Organizations are increasingly choosing to route some or all of their computing infrastructure to the cloud. While this presents businesses with greater opportunities to enhance business efficiencies, such a move also requires businesses to get used to features of the cloud environment that may be new to them. With the highest cloud usage ever, businesses must be able to adequately weigh the benefits and draw backs of utilizing cloud computing for every day operations. The cloud poses many challenges, the most pressing of which are manageability and availability. See what issues are posed with each challenge, below.
The Manageability Challenge
When businesses conduct technical operations in the cloud, they will not have control over the infrastructure in the way they are used to with physical workstations and servers. In a traditional computing environment, management is able, for example, to ask employees to refrain from running CPU-intensive applications when those resources are needed for a project of higher priority.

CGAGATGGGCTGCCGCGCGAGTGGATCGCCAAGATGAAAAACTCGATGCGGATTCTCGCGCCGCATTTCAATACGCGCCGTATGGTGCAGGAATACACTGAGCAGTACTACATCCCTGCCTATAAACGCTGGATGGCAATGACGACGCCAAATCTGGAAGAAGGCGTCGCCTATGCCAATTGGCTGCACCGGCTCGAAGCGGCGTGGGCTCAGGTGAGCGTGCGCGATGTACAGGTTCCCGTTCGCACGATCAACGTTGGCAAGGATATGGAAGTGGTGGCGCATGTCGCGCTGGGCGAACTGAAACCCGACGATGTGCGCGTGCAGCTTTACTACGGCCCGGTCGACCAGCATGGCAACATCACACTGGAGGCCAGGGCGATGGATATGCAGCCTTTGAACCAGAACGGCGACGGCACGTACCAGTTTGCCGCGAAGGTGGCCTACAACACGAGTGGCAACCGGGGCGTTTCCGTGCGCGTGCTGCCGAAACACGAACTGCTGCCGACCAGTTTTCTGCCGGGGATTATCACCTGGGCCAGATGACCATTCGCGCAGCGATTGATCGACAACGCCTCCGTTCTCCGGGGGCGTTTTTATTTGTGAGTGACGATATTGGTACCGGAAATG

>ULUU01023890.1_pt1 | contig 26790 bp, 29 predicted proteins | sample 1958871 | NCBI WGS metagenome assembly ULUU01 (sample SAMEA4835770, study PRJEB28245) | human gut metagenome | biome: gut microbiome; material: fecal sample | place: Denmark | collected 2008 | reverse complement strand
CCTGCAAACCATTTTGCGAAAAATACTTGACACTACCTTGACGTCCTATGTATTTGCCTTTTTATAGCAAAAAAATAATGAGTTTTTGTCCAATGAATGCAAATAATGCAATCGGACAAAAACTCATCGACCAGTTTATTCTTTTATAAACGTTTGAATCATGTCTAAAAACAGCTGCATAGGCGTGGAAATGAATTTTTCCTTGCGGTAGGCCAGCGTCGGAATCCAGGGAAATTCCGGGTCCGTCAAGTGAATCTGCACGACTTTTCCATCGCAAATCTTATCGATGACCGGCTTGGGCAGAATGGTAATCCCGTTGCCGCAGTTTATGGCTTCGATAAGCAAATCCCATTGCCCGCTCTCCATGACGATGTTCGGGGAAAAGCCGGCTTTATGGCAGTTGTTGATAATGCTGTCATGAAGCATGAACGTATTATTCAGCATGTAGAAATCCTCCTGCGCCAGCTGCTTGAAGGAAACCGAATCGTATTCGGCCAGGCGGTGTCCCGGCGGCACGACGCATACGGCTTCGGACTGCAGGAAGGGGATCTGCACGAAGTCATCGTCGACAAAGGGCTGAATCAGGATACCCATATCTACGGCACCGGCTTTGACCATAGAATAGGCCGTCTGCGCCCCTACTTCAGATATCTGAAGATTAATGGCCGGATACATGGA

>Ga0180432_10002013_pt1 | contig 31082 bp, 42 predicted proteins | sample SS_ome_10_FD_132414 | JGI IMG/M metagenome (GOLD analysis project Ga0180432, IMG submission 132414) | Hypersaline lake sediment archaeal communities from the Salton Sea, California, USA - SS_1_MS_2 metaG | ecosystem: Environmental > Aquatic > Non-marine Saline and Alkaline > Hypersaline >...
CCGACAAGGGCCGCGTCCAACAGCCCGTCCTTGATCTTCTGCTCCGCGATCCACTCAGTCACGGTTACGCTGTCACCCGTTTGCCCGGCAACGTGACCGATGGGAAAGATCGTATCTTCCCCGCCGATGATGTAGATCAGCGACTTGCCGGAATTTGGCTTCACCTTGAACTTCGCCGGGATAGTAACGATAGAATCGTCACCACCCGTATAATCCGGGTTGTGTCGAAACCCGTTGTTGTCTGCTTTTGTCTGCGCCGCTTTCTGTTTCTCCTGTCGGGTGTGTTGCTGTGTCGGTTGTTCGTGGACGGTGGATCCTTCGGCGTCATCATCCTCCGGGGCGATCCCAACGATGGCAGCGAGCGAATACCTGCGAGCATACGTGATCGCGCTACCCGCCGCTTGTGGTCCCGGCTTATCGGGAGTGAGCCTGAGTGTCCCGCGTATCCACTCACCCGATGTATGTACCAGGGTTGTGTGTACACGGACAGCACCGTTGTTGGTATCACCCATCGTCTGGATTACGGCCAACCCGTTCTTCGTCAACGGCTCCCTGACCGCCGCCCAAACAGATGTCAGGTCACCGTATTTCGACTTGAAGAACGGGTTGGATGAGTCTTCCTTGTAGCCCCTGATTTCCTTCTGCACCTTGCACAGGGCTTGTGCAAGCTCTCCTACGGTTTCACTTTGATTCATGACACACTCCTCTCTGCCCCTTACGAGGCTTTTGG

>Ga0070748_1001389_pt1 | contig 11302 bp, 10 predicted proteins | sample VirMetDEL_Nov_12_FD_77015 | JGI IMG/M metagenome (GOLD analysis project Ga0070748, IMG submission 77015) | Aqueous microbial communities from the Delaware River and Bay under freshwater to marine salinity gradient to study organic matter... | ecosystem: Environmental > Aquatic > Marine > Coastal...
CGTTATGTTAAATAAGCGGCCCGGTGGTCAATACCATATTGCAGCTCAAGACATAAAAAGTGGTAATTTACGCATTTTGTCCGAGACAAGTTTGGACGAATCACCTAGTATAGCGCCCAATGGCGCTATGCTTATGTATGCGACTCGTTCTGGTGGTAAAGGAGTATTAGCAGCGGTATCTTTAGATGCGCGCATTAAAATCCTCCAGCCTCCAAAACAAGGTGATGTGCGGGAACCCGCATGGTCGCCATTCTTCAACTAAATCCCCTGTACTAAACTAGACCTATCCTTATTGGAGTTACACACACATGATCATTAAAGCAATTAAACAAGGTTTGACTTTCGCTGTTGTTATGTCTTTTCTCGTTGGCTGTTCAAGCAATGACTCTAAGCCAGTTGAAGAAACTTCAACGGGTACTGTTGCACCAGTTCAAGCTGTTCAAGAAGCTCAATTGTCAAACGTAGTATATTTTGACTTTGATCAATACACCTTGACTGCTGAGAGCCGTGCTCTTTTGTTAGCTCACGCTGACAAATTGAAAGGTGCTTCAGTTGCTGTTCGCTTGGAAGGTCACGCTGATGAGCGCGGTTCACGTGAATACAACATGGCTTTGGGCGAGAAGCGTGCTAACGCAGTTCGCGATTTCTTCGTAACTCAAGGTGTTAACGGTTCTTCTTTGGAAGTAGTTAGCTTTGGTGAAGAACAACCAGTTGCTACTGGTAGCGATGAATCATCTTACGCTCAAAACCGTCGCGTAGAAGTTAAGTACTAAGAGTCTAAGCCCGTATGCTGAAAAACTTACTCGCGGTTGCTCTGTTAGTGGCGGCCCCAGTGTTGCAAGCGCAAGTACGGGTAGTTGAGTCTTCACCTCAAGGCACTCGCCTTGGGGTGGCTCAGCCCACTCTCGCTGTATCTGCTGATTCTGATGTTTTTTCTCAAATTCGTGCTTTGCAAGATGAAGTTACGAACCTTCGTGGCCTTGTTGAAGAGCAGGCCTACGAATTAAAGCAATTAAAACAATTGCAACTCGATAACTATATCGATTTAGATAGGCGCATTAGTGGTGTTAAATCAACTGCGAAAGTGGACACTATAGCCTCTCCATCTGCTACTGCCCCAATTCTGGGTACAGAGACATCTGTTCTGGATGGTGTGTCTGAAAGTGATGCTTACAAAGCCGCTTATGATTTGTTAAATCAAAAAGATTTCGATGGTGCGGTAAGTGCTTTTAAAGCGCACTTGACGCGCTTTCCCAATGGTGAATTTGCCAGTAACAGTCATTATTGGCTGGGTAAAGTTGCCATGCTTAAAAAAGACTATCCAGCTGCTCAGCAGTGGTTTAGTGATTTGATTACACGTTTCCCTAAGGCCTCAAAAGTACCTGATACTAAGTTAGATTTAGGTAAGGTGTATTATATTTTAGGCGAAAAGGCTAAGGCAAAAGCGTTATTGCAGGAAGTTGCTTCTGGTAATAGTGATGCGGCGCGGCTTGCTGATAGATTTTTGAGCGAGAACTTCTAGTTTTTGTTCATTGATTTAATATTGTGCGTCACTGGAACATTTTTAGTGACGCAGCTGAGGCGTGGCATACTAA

When using the cloud, however, organizations may have limited control over what other applications may be running, particularly if the business is using a cloud solution shared by more than one company. Other applications may consume resources that cause performance to be slower for the businesses' employees. Using a private cloud solution increases the manageability of cloud resources, however; IT consulting firms can advise small businesses on how to implement such a solution.
The Availability Issue
Business organizations need to have IT solutions that are "always on," because interruptions in computing services cause increased costs and can sometimes contribute to a loss of consumer confidence. Cloud computing by its nature relies on the internet, which means that companies interested in beginning or expanding their use of cloud-based services need to work closely with an IT consulting firm that can show them ways to organize bandwidth levels that will be sufficient to meet their IT needs.